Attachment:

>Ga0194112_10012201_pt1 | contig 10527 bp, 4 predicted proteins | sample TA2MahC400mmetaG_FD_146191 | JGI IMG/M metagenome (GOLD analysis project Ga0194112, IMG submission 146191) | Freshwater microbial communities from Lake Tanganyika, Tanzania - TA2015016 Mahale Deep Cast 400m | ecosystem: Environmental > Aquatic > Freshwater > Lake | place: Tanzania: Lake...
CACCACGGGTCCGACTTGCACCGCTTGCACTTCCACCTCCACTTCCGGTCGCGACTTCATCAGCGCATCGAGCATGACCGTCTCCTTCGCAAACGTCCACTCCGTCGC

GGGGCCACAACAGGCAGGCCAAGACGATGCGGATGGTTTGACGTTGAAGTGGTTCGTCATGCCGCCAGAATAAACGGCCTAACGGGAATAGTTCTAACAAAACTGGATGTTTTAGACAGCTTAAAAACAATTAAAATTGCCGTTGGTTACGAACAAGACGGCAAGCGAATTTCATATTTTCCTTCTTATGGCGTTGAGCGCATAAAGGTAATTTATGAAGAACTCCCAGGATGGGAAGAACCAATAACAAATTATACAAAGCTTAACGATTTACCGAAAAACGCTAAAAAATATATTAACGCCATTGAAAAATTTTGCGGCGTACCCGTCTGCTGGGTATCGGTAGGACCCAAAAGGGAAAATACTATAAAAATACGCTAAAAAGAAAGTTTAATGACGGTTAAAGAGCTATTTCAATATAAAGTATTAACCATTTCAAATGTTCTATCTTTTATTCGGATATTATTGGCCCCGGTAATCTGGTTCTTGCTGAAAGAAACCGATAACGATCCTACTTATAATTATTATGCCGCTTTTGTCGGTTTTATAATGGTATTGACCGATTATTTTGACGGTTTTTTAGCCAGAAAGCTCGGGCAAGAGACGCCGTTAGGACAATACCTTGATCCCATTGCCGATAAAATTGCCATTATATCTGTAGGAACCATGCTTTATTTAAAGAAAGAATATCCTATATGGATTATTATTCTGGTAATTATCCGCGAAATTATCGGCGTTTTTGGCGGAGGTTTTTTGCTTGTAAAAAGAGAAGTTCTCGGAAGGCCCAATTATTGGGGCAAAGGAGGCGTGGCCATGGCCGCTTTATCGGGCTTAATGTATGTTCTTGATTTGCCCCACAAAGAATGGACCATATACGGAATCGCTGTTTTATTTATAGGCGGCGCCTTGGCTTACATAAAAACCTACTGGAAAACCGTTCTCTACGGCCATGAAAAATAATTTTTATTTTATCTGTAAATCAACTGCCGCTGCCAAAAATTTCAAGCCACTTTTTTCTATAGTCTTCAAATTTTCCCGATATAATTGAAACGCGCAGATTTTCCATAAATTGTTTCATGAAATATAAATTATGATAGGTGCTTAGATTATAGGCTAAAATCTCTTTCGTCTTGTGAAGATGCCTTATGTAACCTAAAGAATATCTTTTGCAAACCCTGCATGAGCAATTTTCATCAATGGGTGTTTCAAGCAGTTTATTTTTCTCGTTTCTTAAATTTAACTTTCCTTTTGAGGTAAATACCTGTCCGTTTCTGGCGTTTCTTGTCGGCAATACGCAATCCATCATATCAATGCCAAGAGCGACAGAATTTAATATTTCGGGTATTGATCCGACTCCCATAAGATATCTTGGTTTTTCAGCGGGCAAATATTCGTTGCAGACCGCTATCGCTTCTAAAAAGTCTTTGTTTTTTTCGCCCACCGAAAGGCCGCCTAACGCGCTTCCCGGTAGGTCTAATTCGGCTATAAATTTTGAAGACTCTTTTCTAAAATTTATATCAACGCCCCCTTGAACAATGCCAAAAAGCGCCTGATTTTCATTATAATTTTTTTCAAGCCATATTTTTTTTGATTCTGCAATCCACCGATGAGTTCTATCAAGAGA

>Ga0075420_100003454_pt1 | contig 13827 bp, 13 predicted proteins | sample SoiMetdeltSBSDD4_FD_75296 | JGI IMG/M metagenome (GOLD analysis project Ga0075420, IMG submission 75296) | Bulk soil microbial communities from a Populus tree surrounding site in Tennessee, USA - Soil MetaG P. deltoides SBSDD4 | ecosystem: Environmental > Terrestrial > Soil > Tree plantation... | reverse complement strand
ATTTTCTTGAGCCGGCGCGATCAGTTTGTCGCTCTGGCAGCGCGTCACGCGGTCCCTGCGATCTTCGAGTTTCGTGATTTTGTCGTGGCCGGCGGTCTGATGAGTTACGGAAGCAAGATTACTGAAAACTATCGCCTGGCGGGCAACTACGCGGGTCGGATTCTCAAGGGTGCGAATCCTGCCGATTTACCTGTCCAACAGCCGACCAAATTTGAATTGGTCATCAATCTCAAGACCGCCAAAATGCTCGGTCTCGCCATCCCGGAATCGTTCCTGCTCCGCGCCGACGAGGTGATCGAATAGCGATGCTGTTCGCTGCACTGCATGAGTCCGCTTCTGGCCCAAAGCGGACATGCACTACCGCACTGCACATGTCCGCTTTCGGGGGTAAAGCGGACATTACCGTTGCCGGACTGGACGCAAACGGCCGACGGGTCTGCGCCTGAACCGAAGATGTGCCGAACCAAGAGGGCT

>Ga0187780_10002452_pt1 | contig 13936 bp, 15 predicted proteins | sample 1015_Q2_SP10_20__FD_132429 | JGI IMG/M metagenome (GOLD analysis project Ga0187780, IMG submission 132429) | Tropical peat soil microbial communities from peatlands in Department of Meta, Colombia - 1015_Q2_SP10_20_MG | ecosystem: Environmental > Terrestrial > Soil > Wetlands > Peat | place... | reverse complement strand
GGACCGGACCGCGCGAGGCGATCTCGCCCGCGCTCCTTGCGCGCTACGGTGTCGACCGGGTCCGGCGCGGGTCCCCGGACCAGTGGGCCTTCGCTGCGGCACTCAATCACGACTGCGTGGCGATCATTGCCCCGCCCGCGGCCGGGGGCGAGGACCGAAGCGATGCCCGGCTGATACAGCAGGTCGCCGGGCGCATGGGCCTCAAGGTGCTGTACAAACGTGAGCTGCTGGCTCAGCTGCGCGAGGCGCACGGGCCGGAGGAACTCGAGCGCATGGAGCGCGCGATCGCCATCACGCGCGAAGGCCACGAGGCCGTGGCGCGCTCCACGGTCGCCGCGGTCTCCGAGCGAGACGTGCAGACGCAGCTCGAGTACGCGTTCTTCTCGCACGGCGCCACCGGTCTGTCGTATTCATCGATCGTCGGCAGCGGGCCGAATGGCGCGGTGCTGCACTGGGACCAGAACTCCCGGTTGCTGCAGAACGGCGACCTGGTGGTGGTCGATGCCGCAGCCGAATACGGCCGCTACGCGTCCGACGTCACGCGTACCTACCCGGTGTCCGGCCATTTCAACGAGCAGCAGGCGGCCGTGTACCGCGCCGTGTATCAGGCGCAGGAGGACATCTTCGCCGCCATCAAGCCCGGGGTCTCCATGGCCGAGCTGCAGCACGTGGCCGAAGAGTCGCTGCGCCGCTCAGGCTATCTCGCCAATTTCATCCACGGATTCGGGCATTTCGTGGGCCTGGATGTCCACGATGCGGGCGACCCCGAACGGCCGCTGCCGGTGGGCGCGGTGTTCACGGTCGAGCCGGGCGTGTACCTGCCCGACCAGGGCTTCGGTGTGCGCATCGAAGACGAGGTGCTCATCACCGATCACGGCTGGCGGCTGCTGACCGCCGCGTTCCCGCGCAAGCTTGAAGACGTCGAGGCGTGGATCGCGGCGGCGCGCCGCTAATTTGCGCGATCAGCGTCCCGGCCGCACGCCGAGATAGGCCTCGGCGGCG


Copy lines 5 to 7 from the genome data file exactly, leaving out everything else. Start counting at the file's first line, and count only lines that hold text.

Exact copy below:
ATTTTCTTGAGCCGGCGCGATCAGTTTGTCGCTCTGGCAGCGCGTCACGCGGTCCCTGCGATCTTCGAGTTTCGTGATTTTGTCGTGGCCGGCGGTCTGATGAGTTACGGAAGCAAGATTACTGAAAACTATCGCCTGGCGGGCAACTACGCGGGTCGGATTCTCAAGGGTGCGAATCCTGCCGATTTACCTGTCCAACAGCCGACCAAATTTGAATTGGTCATCAATCTCAAGACCGCCAAAATGCTCGGTCTCGCCATCCCGGAATCGTTCCTGCTCCGCGCCGACGAGGTGATCGAATAGCGATGCTGTTCGCTGCACTGCATGAGTCCGCTTCTGGCCCAAAGCGGACATGCACTACCGCACTGCACATGTCCGCTTTCGGGGGTAAAGCGGACATTACCGTTGCCGGACTGGACGCAAACGGCCGACGGGTCTGCGCCTGAACCGAAGATGTGCCGAACCAAGAGGGCT

>Ga0187780_10002452_pt1 | contig 13936 bp, 15 predicted proteins | sample 1015_Q2_SP10_20__FD_132429 | JGI IMG/M metagenome (GOLD analysis project Ga0187780, IMG submission 132429) | Tropical peat soil microbial communities from peatlands in Department of Meta, Colombia - 1015_Q2_SP10_20_MG | ecosystem: Environmental > Terrestrial > Soil > Wetlands > Peat | place... | reverse complement strand
GGACCGGACCGCGCGAGGCGATCTCGCCCGCGCTCCTTGCGCGCTACGGTGTCGACCGGGTCCGGCGCGGGTCCCCGGACCAGTGGGCCTTCGCTGCGGCACTCAATCACGACTGCGTGGCGATCATTGCCCCGCCCGCGGCCGGGGGCGAGGACCGAAGCGATGCCCGGCTGATACAGCAGGTCGCCGGGCGCATGGGCCTCAAGGTGCTGTACAAACGTGAGCTGCTGGCTCAGCTGCGCGAGGCGCACGGGCCGGAGGAACTCGAGCGCATGGAGCGCGCGATCGCCATCACGCGCGAAGGCCACGAGGCCGTGGCGCGCTCCACGGTCGCCGCGGTCTCCGAGCGAGACGTGCAGACGCAGCTCGAGTACGCGTTCTTCTCGCACGGCGCCACCGGTCTGTCGTATTCATCGATCGTCGGCAGCGGGCCGAATGGCGCGGTGCTGCACTGGGACCAGAACTCCCGGTTGCTGCAGAACGGCGACCTGGTGGTGGTCGATGCCGCAGCCGAATACGGCCGCTACGCGTCCGACGTCACGCGTACCTACCCGGTGTCCGGCCATTTCAACGAGCAGCAGGCGGCCGTGTACCGCGCCGTGTATCAGGCGCAGGAGGACATCTTCGCCGCCATCAAGCCCGGGGTCTCCATGGCCGAGCTGCAGCACGTGGCCGAAGAGTCGCTGCGCCGCTCAGGCTATCTCGCCAATTTCATCCACGGATTCGGGCATTTCGTGGGCCTGGATGTCCACGATGCGGGCGACCCCGAACGGCCGCTGCCGGTGGGCGCGGTGTTCACGGTCGAGCCGGGCGTGTACCTGCCCGACCAGGGCTTCGGTGTGCGCATCGAAGACGAGGTGCTCATCACCGATCACGGCTGGCGGCTGCTGACCGCCGCGTTCCCGCGCAAGCTTGAAGACGTCGAGGCGTGGATCGCGGCGGCGCGCCGCTAATTTGCGCGATCAGCGTCCCGGCCGCACGCCGAGATAGGCCTCGGCGGCG